Regarding CSI's proposal, the agency states that it was ranked in the category of "good" rather than "excellent" as a result of concerns the agency had about CSI's proposed means for gathering information. The FRA felt that permission to gain access to confidential information in the manner proposed presented a risk that could potentially cause the collapse of the study. However, after reviewing the awardee's proposal in camera, it appears to us that Transmode's proposed method of gathering data could entail similar risks. In addition, we find nothing in the record to explain why the question of this risk could not have been clarified during discussions. Further, CSI's proposal was also considered weak because it purportedly emphasized rail cost issues and did not adequately discuss other market factors besides regulation which would contribute to changes in the number of contracts or the volumes under contract. With regard to cost issues, CSI's proposal explicitly stated that the study was not to be considered a rail cost study. It also listed relevant other factors, but did not discuss them in any detail. If, as the evaluators concluded, CSI emphasized the cost issues and did not provide sufficient discussion of the other factors, we think both matters reasonably could have been the subject of discussions.

Given the close scrutiny applicable to determinations that result in a competitive range of one, we do not think that the FRA could reasonably exclude CSI and other higher rated offerors for weaknesses which these offerors did not have a fair opportunity to address. Since discussions reasonably could have improved these offerors' proposals, which were already rated high, and at least two offers were significantly lower in cost, a technical/cost trade-off may have resulted in a different award decision. Accordingly, we sustain the protest.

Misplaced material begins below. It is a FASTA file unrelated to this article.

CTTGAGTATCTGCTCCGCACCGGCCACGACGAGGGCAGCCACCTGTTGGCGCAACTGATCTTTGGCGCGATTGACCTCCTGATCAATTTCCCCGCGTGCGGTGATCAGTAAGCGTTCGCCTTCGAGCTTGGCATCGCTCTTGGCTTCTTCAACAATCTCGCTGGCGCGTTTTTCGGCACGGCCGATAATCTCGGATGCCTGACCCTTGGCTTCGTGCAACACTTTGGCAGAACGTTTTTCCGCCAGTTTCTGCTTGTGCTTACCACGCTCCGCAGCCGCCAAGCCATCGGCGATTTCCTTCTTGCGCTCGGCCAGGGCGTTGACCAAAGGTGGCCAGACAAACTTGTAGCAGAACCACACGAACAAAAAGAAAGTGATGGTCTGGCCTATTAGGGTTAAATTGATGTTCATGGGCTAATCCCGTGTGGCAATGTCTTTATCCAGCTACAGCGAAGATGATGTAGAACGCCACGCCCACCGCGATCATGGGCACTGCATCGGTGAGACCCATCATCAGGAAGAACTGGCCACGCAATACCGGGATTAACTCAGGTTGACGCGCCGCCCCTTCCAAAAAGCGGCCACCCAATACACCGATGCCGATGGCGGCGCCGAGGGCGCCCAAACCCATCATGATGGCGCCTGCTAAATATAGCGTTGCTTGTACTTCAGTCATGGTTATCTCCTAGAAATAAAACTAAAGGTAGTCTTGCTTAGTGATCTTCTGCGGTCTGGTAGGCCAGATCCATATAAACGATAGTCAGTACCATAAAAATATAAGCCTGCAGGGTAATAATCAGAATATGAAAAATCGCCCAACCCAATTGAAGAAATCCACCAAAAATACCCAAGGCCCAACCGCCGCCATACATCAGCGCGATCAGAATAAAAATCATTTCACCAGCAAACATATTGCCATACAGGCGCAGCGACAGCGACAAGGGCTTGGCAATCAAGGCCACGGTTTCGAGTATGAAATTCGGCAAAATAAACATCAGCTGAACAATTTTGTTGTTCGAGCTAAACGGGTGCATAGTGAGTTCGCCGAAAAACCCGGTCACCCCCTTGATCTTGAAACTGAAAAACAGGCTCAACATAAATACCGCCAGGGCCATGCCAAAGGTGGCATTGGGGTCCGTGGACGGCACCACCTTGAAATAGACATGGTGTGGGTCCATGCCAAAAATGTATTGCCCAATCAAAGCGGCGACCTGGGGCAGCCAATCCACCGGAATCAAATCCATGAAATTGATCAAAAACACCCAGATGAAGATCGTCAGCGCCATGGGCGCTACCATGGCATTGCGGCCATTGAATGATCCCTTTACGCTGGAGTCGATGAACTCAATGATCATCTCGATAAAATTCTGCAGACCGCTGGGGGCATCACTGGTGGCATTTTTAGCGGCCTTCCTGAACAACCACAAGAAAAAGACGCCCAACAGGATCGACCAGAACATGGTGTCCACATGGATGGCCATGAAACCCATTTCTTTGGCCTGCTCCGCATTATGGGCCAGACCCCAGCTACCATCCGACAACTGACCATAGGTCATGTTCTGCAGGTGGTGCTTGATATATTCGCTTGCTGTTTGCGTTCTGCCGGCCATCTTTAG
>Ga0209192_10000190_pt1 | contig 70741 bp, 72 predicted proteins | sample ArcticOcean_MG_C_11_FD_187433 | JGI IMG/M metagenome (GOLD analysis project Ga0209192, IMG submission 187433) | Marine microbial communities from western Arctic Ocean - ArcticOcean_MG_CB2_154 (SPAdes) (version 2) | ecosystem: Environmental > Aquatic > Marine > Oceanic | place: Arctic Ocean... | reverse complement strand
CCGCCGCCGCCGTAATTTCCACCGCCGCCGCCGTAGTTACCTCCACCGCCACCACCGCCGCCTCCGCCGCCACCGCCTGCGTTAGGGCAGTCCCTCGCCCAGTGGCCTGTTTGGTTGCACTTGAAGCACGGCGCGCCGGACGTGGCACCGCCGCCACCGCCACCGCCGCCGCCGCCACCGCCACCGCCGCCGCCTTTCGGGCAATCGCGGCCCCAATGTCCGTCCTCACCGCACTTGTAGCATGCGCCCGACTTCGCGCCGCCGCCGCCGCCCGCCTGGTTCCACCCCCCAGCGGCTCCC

The appropriate remedy where an agency improperly awards a contract on the basis of initial proposals would ordinarily be for the agency to reopen the competition, hold discussions with all offerors properly within the competitive range and request BAFOs. However, because Transmode is already performing the contract (which is of relatively short duration) it is impracticable to terminate Transmode's contract at this time.

Under the circumstances, we find that the protester is entitled to recover its costs of proposal preparation and the costs of filing and pursuing the protest, including reasonable attorneys' fees, because CSI was unreasonably excluded from the competition. 4 C.F.R. Sec. 21.6(d) (1990); Data Preparation, Inc., B-233569, Mar. 24, 1989, 89-1 CPD Para. 300. CSI should submit its claim for such costs directly to the agency.

The protest is sustained. /2/

/1/ FRA argues that CSI's protest filed on April 6, 1990, is untimely since it was filed more than 10 working days after CSI's receipt of notice of award on March 22, 1990. 4 C.F.R. Sec. 21.2(a) (1990). However, the record shows that upon receipt of this notice CSI requested a debriefing and a copy of the awardee's proposal under the Freedom of Information Act by letter of March 22. A debriefing was held on April 2, 1990, and the protest is based on information from that debriefing. Accordingly, CSI's April 6 protest was timely filed.

/2/ CSI also contends that information contained in CSI's proposal may have been disclosed to Transmode by a subcontractor. CSI states that it had revealed its technical proposal to its subcontractor, ALK & Associates, under the prior solicitation for this study which the agency canceled, and that some of ALK's principals later joined Transmode. While CSI contends that some confidential information may have been revealed by ALK, there is no evidence in the record that this was the result of any government misconduct.